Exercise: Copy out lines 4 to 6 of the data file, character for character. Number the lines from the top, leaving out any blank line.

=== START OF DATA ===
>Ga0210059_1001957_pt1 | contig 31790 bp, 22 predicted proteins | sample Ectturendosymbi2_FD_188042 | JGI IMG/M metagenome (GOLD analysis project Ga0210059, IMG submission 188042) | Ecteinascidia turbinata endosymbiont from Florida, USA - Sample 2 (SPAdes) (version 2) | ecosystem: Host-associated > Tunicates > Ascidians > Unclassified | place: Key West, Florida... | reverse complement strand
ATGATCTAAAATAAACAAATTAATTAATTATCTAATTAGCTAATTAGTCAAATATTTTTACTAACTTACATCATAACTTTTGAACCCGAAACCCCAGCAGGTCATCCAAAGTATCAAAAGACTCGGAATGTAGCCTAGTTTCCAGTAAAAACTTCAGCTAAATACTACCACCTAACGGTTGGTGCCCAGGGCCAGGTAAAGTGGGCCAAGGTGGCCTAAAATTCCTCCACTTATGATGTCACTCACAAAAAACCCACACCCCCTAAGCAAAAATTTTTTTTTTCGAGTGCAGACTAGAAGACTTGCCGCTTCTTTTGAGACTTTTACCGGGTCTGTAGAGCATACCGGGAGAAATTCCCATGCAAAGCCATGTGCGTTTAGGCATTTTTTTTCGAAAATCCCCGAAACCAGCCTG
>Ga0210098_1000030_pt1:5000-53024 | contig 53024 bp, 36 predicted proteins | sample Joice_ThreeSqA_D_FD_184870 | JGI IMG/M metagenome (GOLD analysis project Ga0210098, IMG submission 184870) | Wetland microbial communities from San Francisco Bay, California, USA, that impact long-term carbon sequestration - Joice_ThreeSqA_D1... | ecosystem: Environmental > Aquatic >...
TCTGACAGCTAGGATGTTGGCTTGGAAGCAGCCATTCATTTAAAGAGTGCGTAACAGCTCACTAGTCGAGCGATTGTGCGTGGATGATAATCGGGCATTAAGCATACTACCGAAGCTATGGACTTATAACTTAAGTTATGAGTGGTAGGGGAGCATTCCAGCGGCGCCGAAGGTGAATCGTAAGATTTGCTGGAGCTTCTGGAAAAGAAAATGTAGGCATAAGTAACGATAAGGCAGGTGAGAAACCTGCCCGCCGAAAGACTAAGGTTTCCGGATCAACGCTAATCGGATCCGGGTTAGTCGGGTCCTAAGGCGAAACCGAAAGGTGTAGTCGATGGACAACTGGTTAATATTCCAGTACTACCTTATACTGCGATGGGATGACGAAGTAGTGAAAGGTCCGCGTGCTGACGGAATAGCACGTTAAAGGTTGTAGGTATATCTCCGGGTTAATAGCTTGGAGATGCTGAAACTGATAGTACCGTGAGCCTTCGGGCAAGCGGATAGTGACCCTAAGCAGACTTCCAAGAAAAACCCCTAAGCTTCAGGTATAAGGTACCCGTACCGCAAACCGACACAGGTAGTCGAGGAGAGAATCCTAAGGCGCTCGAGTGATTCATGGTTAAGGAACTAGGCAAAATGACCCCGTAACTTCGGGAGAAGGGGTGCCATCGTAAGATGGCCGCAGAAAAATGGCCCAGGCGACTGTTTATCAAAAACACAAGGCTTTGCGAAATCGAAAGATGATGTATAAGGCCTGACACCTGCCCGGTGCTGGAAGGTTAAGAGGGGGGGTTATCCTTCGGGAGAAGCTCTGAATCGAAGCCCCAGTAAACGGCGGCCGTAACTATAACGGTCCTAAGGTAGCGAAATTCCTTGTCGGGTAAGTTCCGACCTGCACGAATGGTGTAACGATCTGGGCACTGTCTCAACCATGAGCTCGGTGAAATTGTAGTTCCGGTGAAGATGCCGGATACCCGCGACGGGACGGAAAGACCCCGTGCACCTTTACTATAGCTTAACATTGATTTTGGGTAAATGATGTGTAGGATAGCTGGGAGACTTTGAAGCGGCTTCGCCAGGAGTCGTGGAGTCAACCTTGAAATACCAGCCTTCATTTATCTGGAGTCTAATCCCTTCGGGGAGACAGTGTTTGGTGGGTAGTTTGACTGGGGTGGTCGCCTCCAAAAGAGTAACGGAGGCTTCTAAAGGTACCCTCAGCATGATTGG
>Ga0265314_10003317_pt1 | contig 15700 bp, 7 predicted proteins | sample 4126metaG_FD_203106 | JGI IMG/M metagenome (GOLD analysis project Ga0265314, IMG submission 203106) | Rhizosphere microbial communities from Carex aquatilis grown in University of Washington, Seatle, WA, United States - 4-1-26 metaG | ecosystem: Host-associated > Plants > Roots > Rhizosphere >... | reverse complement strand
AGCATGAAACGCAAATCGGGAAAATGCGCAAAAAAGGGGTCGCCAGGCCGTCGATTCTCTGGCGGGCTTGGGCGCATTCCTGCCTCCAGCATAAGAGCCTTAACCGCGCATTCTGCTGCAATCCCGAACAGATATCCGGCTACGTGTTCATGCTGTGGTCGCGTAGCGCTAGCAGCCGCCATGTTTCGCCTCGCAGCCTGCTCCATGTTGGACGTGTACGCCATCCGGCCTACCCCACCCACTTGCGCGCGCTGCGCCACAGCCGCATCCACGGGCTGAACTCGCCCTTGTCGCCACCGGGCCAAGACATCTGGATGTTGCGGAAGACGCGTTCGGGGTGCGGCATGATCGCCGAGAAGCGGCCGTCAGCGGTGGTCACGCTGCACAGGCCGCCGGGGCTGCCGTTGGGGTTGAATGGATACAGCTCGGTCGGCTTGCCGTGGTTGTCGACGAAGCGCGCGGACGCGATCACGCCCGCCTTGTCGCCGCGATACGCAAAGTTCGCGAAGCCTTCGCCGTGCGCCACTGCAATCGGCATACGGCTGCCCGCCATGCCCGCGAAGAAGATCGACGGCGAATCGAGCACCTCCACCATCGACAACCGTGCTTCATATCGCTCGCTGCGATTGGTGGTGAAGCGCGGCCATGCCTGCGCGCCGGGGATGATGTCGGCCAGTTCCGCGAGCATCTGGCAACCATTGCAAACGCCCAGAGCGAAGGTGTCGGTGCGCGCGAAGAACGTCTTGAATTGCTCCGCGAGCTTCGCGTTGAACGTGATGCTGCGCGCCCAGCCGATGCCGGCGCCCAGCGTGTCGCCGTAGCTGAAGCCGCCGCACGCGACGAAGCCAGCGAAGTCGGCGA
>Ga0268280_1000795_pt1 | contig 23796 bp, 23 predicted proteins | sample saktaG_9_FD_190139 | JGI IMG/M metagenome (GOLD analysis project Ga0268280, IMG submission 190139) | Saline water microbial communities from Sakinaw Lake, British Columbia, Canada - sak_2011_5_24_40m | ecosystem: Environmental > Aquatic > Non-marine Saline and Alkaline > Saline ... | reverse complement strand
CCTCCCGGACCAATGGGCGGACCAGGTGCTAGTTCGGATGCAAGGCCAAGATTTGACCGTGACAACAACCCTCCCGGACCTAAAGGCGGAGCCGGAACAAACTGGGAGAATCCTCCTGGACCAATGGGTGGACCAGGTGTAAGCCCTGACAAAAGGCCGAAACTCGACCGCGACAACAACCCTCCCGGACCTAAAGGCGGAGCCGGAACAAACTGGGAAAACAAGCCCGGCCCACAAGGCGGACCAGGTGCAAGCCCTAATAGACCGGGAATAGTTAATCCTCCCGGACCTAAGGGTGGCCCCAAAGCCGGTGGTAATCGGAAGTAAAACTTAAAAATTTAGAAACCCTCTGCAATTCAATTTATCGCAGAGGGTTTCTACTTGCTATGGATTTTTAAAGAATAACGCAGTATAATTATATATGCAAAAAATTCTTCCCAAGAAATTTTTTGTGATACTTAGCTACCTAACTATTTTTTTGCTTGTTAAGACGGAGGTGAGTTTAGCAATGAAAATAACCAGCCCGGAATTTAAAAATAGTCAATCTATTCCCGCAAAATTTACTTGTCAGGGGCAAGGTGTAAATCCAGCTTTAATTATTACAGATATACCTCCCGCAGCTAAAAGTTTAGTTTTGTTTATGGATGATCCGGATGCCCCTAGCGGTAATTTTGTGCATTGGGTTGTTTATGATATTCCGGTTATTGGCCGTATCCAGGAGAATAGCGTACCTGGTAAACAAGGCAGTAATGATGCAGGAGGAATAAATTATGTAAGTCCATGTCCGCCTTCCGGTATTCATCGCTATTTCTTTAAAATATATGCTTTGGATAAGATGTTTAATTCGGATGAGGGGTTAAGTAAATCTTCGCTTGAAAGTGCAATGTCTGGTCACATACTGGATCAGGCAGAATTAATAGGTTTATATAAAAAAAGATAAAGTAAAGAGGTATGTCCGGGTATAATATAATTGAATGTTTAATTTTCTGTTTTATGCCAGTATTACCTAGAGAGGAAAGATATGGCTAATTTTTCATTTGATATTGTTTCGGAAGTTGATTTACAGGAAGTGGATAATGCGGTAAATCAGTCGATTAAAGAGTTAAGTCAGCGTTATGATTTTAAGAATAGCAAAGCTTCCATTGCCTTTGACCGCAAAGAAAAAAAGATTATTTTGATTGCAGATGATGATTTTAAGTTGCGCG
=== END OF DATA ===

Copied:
TCTGACAGCTAGGATGTTGGCTTGGAAGCAGCCATTCATTTAAAGAGTGCGTAACAGCTCACTAGTCGAGCGATTGTGCGTGGATGATAATCGGGCATTAAGCATACTACCGAAGCTATGGACTTATAACTTAAGTTATGAGTGGTAGGGGAGCATTCCAGCGGCGCCGAAGGTGAATCGTAAGATTTGCTGGAGCTTCTGGAAAAGAAAATGTAGGCATAAGTAACGATAAGGCAGGTGAGAAACCTGCCCGCCGAAAGACTAAGGTTTCCGGATCAACGCTAATCGGATCCGGGTTAGTCGGGTCCTAAGGCGAAACCGAAAGGTGTAGTCGATGGACAACTGGTTAATATTCCAGTACTACCTTATACTGCGATGGGATGACGAAGTAGTGAAAGGTCCGCGTGCTGACGGAATAGCACGTTAAAGGTTGTAGGTATATCTCCGGGTTAATAGCTTGGAGATGCTGAAACTGATAGTACCGTGAGCCTTCGGGCAAGCGGATAGTGACCCTAAGCAGACTTCCAAGAAAAACCCCTAAGCTTCAGGTATAAGGTACCCGTACCGCAAACCGACACAGGTAGTCGAGGAGAGAATCCTAAGGCGCTCGAGTGATTCATGGTTAAGGAACTAGGCAAAATGACCCCGTAACTTCGGGAGAAGGGGTGCCATCGTAAGATGGCCGCAGAAAAATGGCCCAGGCGACTGTTTATCAAAAACACAAGGCTTTGCGAAATCGAAAGATGATGTATAAGGCCTGACACCTGCCCGGTGCTGGAAGGTTAAGAGGGGGGGTTATCCTTCGGGAGAAGCTCTGAATCGAAGCCCCAGTAAACGGCGGCCGTAACTATAACGGTCCTAAGGTAGCGAAATTCCTTGTCGGGTAAGTTCCGACCTGCACGAATGGTGTAACGATCTGGGCACTGTCTCAACCATGAGCTCGGTGAAATTGTAGTTCCGGTGAAGATGCCGGATACCCGCGACGGGACGGAAAGACCCCGTGCACCTTTACTATAGCTTAACATTGATTTTGGGTAAATGATGTGTAGGATAGCTGGGAGACTTTGAAGCGGCTTCGCCAGGAGTCGTGGAGTCAACCTTGAAATACCAGCCTTCATTTATCTGGAGTCTAATCCCTTCGGGGAGACAGTGTTTGGTGGGTAGTTTGACTGGGGTGGTCGCCTCCAAAAGAGTAACGGAGGCTTCTAAAGGTACCCTCAGCATGATTGG
>Ga0265314_10003317_pt1 | contig 15700 bp, 7 predicted proteins | sample 4126metaG_FD_203106 | JGI IMG/M metagenome (GOLD analysis project Ga0265314, IMG submission 203106) | Rhizosphere microbial communities from Carex aquatilis grown in University of Washington, Seatle, WA, United States - 4-1-26 metaG | ecosystem: Host-associated > Plants > Roots > Rhizosphere >... | reverse complement strand
AGCATGAAACGCAAATCGGGAAAATGCGCAAAAAAGGGGTCGCCAGGCCGTCGATTCTCTGGCGGGCTTGGGCGCATTCCTGCCTCCAGCATAAGAGCCTTAACCGCGCATTCTGCTGCAATCCCGAACAGATATCCGGCTACGTGTTCATGCTGTGGTCGCGTAGCGCTAGCAGCCGCCATGTTTCGCCTCGCAGCCTGCTCCATGTTGGACGTGTACGCCATCCGGCCTACCCCACCCACTTGCGCGCGCTGCGCCACAGCCGCATCCACGGGCTGAACTCGCCCTTGTCGCCACCGGGCCAAGACATCTGGATGTTGCGGAAGACGCGTTCGGGGTGCGGCATGATCGCCGAGAAGCGGCCGTCAGCGGTGGTCACGCTGCACAGGCCGCCGGGGCTGCCGTTGGGGTTGAATGGATACAGCTCGGTCGGCTTGCCGTGGTTGTCGACGAAGCGCGCGGACGCGATCACGCCCGCCTTGTCGCCGCGATACGCAAAGTTCGCGAAGCCTTCGCCGTGCGCCACTGCAATCGGCATACGGCTGCCCGCCATGCCCGCGAAGAAGATCGACGGCGAATCGAGCACCTCCACCATCGACAACCGTGCTTCATATCGCTCGCTGCGATTGGTGGTGAAGCGCGGCCATGCCTGCGCGCCGGGGATGATGTCGGCCAGTTCCGCGAGCATCTGGCAACCATTGCAAACGCCCAGAGCGAAGGTGTCGGTGCGCGCGAAGAACGTCTTGAATTGCTCCGCGAGCTTCGCGTTGAACGTGATGCTGCGCGCCCAGCCGATGCCGGCGCCCAGCGTGTCGCCGTAGCTGAAGCCGCCGCACGCGACGAAGCCAGCGAAGTCGGCGA